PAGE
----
Campaign Finance & Elections

Wall Street Places Big Bets on Republicans

Paul Krugman comments on the “remarkable piece of reporting by Confessore, Cohen, and Yourish [that] documents the remarkable fact that campaign finance this election cycle is dominated by a tiny number of extremely wealthy people — more than half the total from just 158 families. This money is overwhelmingly flowing to Republicans.”

Political contributions of hedge funds

Political contributions of hedge funds:

“Some analysts suggest that this is just because there’s more action on the Republican side, with the field still wide open. But I’m pretty sure that’s nothing like the whole story. The biggest piece of the super-rich-super-donor story is money from the financial sector. And there has, as the chart above shows, been a huge swing of finance capital away from Democrats to Republicans that began in the 2012 election cycle — that is, after the passage of financial reform. Basically, we’re looking at the people who brought you the financial crisis trying to buy the chance to do it all over again.”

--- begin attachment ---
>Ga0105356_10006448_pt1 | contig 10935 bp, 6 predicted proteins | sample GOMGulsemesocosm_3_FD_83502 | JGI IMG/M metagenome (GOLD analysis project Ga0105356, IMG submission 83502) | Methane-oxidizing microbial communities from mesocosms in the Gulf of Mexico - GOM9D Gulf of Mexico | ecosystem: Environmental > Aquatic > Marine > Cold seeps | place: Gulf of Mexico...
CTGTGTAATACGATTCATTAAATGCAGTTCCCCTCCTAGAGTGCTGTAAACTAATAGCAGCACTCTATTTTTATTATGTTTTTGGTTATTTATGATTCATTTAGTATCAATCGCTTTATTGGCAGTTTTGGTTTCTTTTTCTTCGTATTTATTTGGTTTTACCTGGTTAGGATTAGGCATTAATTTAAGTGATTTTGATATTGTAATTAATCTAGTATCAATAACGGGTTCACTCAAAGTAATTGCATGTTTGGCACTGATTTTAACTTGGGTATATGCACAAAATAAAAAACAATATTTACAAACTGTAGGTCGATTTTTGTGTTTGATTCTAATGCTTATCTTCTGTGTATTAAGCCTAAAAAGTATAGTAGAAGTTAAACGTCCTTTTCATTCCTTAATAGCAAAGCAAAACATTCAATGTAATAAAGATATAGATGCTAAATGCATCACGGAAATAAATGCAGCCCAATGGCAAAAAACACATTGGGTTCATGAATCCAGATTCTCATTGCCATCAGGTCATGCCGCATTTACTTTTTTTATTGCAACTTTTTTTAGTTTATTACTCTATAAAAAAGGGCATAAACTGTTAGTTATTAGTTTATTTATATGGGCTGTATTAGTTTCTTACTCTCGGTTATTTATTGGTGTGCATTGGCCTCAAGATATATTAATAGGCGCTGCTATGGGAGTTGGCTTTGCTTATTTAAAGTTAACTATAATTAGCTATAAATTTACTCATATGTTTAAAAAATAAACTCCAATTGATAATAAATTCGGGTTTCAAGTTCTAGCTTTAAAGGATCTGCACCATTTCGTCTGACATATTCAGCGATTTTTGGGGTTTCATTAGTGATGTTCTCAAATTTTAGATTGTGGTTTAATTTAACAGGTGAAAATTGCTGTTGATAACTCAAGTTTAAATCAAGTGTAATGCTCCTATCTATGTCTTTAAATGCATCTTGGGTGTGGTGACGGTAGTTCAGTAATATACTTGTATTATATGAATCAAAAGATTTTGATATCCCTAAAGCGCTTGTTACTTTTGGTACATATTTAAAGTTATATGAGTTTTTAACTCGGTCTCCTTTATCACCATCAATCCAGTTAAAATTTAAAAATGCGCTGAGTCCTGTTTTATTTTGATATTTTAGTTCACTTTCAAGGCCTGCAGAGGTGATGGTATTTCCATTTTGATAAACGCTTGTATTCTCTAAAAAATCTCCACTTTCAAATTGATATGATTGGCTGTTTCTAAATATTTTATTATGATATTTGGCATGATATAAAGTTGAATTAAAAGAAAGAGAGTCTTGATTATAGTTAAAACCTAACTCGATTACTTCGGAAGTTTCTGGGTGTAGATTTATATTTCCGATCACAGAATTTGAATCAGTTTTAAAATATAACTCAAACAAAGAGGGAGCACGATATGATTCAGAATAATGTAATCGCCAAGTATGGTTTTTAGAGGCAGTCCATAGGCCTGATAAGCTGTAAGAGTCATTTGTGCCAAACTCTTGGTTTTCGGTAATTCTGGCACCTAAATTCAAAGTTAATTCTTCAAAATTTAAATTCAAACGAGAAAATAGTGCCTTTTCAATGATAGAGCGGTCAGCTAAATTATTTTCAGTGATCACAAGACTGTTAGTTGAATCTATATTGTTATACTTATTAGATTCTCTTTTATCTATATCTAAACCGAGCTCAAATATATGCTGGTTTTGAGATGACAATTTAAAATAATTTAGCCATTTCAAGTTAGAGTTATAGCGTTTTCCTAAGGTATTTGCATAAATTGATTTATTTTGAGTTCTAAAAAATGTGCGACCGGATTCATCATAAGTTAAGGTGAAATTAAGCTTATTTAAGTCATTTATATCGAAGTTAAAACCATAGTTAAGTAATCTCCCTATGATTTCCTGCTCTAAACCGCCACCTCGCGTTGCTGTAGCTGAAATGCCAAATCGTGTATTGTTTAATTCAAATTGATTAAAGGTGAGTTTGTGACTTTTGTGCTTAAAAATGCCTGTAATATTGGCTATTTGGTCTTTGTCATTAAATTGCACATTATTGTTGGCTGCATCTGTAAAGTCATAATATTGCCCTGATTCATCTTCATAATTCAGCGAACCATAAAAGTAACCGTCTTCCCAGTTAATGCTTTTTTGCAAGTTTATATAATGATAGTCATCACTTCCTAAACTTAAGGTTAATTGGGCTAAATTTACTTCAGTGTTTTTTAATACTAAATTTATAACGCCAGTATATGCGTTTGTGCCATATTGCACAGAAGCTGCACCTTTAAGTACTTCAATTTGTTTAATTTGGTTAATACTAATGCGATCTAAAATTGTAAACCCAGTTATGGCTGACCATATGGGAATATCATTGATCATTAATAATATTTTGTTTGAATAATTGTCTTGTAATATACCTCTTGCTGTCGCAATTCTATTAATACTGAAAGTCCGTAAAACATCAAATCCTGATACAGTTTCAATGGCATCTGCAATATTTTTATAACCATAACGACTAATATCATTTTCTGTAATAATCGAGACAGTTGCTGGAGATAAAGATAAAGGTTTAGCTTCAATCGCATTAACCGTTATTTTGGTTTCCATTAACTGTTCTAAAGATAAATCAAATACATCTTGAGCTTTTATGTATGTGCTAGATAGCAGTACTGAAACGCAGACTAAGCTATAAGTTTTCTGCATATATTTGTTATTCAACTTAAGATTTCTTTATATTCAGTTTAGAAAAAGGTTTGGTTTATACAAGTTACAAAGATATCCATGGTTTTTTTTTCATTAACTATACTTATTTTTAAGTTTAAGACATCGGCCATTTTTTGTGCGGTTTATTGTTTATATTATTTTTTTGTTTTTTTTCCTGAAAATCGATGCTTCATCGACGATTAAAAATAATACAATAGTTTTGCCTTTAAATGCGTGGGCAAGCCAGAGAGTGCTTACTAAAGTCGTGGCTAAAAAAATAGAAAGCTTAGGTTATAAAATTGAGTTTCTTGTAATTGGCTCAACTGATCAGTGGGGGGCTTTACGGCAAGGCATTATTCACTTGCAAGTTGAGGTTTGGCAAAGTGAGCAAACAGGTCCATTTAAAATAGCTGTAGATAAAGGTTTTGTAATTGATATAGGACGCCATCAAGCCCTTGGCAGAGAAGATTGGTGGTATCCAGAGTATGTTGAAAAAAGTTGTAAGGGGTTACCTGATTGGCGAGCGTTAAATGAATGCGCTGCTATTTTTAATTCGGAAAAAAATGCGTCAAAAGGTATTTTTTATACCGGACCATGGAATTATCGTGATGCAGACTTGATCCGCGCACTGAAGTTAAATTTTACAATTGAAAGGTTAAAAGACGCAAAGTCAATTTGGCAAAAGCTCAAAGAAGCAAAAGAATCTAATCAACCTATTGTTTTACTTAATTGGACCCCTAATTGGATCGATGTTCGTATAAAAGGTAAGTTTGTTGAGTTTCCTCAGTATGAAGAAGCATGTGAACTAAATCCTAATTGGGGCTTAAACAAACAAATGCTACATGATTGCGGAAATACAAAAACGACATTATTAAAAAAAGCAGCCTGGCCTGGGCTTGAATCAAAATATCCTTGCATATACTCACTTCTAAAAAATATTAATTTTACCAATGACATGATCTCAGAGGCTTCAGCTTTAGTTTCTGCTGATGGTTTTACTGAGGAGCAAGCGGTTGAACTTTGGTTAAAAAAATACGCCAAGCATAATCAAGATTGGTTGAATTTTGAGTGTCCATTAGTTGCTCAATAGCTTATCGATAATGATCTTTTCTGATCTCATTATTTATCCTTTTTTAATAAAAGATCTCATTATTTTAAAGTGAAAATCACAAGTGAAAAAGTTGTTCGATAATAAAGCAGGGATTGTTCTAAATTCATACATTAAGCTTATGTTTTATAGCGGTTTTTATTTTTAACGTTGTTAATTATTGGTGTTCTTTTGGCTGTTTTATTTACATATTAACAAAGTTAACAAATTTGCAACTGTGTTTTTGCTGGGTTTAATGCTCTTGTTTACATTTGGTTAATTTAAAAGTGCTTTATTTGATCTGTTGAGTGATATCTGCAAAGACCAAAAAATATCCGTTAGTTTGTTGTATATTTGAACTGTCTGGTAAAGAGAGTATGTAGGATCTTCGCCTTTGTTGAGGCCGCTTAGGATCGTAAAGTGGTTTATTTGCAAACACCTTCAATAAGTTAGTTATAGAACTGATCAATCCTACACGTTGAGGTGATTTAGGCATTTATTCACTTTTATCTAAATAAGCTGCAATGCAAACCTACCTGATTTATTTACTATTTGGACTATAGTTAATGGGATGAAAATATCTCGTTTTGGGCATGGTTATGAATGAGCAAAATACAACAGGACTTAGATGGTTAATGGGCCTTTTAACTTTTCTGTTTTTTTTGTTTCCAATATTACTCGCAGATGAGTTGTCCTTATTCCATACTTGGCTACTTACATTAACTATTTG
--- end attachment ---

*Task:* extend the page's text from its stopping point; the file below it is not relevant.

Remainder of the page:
Presidential Candidates: The More Inexperienced the Better

Jonathan Rauch in The Atlantic observes that Americans are trending more toward inexperienced candidates for the presidency.

“The chart below shows the experience level of presidential winners and losers from 1960 to 2012. (For the purposes of this graph, experience equals years between first election to a governorship, a Senate seat, or the vice presidency and election to the presidency; the trend lines do not change much if House experience is included.)”